US-based robotics-assisted surgical firm Blue Belt Technologies has entered into a worldwide commercial agreement with UK-based Smith & Nephew to support the Journey UNI knee system on Blue Belt's Navio surgical system.
The Navio system features an open-implant architecture that enables users to select a number of different manufacturers' implants.
Blue Belt Technologies president and CEO Eric Timko said: "Our company is focused on bringing technology solutions to bear in clinically relevant applications, and therefore commercial programmes with great partners like Smith & Nephew are important in allowing us to expand our market penetration of the Navio system."
According to Smith & Nephew, the Navio surgical system offers surgeons with precise surgical planning and handheld robotic-controlled bone preparation for use with partial knee replacements.
The system provides robotics-assistance for partial knee replacement procedures through proprietary CT-free navigation software and a unique hand held computer controlled bone shaping tool.
Smith & Nephew Orthopaedic Reconstruction senior vice-president Scott Elliott said: "A concern with partial knees is that they can be difficult to align and balance. Thanks to this agreement, surgeons now have a navigation system that helps alleviate that surgical concern, as well as a partial knee that directly addresses implant durability."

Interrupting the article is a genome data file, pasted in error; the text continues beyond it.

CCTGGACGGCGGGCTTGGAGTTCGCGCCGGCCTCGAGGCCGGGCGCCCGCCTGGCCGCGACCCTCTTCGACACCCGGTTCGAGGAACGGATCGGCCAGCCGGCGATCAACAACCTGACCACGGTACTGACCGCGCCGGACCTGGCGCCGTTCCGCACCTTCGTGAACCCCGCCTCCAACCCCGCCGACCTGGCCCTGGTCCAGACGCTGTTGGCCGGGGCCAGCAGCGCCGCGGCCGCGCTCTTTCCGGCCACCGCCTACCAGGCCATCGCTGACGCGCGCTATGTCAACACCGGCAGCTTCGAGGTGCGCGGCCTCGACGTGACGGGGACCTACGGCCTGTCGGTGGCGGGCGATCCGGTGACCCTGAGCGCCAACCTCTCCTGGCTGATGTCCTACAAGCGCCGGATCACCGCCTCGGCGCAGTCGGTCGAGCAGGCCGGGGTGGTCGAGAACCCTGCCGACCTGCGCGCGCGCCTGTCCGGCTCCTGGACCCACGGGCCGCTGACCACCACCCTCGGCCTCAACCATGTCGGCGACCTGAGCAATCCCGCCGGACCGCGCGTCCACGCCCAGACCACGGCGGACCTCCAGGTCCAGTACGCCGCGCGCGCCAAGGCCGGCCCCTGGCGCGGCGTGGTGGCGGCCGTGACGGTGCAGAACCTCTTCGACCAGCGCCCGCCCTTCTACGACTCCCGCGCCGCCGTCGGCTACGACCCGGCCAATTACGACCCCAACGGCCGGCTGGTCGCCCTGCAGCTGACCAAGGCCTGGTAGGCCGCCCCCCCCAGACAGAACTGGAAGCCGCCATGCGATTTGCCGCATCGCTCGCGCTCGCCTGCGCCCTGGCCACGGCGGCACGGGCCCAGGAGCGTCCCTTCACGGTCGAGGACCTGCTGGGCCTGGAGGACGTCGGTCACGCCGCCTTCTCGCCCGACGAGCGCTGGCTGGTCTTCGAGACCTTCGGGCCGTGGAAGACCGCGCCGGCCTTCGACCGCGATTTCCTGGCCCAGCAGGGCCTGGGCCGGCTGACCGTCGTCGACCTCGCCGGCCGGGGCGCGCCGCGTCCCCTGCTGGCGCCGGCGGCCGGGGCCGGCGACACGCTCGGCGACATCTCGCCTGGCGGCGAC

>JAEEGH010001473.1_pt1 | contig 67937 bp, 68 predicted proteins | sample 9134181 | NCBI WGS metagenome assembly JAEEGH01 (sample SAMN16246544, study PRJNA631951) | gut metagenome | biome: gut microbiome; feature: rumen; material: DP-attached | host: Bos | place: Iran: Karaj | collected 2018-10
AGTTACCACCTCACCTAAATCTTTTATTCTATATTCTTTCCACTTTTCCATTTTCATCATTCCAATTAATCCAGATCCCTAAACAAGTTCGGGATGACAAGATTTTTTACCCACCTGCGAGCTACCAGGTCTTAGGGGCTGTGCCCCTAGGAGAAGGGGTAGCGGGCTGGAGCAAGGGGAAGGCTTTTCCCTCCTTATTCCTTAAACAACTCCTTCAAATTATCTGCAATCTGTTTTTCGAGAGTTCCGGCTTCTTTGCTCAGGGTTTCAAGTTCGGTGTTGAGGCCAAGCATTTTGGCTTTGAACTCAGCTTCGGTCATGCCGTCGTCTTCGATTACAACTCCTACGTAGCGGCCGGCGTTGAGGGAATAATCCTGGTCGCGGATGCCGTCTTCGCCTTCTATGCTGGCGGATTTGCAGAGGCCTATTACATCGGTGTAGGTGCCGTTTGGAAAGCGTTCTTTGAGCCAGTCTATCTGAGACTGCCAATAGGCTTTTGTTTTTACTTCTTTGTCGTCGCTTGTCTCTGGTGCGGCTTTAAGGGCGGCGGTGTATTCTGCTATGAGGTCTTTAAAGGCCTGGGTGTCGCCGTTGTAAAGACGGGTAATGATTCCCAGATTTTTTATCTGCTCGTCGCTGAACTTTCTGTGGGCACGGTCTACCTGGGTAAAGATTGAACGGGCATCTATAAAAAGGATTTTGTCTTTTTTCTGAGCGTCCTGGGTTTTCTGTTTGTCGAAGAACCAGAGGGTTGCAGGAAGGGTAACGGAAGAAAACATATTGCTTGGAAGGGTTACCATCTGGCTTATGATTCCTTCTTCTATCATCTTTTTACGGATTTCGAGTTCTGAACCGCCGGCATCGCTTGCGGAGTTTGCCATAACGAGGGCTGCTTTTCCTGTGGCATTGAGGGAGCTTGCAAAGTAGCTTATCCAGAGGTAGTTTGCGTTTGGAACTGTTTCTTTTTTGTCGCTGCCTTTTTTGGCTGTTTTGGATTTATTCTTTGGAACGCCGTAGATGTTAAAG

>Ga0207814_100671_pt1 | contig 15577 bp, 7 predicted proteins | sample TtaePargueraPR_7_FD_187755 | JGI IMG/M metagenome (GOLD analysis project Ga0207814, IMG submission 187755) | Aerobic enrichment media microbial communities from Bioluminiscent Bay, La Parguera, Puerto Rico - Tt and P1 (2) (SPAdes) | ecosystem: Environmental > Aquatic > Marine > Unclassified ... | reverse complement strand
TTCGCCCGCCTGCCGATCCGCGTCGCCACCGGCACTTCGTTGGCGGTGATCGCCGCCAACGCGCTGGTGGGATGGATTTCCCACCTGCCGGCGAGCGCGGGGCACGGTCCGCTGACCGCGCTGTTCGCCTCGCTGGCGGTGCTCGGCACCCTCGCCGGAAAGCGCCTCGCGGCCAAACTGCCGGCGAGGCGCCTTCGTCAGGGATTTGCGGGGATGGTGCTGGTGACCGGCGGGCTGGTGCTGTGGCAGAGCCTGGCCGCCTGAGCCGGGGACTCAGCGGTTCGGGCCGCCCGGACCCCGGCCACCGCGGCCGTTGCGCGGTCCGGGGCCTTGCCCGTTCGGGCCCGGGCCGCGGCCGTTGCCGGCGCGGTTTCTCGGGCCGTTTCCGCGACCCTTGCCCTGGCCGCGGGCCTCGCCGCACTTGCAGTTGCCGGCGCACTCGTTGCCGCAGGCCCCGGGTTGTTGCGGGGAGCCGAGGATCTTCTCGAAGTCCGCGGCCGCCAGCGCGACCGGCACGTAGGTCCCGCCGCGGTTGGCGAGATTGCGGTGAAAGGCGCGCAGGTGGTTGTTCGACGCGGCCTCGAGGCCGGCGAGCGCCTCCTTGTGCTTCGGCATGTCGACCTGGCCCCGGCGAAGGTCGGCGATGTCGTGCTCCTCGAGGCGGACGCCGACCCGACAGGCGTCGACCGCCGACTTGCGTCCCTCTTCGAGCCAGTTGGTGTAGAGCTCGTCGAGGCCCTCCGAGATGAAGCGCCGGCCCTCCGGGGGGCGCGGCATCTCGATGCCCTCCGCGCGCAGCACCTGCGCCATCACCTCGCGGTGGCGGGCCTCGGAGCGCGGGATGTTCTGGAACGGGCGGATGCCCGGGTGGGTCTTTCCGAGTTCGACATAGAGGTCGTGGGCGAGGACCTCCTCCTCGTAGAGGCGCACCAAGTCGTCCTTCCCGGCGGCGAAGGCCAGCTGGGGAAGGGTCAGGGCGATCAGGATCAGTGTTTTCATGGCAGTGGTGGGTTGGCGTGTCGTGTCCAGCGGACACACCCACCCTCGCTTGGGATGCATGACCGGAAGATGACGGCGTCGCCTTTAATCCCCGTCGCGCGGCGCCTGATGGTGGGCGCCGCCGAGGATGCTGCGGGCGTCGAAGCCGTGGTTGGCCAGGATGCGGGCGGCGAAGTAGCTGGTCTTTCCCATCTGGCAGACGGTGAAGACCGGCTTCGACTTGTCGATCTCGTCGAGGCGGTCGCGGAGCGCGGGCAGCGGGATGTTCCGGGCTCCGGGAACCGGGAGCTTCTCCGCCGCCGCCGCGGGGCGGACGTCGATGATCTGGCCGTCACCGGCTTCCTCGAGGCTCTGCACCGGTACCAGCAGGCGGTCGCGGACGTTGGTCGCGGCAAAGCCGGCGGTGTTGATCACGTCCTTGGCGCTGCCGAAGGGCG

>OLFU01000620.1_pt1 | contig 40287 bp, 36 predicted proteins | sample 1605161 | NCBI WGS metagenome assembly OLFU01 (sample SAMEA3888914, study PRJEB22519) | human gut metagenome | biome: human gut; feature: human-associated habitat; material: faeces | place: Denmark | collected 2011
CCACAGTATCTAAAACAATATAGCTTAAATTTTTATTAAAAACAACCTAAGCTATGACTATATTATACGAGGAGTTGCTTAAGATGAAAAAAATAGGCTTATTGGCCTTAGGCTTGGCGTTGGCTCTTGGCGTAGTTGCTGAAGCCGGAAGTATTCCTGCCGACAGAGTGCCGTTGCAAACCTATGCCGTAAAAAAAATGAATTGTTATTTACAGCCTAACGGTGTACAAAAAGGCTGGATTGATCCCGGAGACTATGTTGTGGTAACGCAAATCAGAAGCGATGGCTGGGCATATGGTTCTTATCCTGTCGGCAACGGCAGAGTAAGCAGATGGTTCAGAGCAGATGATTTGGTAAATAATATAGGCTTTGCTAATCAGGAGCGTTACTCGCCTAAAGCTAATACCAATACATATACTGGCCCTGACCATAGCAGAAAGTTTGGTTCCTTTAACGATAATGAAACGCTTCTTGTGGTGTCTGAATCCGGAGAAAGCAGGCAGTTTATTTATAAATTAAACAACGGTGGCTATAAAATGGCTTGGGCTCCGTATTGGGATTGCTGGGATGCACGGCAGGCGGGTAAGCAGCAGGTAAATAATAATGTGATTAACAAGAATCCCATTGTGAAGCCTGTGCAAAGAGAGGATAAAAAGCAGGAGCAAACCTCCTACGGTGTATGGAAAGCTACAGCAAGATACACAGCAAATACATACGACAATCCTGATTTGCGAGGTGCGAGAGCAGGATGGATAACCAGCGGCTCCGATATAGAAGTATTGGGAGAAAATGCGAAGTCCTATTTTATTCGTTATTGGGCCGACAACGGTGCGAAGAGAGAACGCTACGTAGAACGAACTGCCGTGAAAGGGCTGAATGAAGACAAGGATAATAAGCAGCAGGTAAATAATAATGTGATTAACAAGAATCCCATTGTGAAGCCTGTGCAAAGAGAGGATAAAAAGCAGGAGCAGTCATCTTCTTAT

In order to deliver consistent results, the surgical system, with its intraoperative navigation, guides the surgeon in optimally placing the implant and balancing the knee.
Journey UNI implant is an advanced alternative to total knee replacement for patients whose osteoarthritis damage is limited to only one side of their knee.
Compared with total knee replacement, the partial knee enables patients to keep all of their knee ligaments.
The Journey UNI knee, made with Smith & Nephew's proprietary OXINIUM alloy, provides the potential for reduced implant wear, a leading cause of revision surgery.
Image: The Navio handpiece assists the surgeon in precision bone preparation. Photo: courtesy of Business Wire.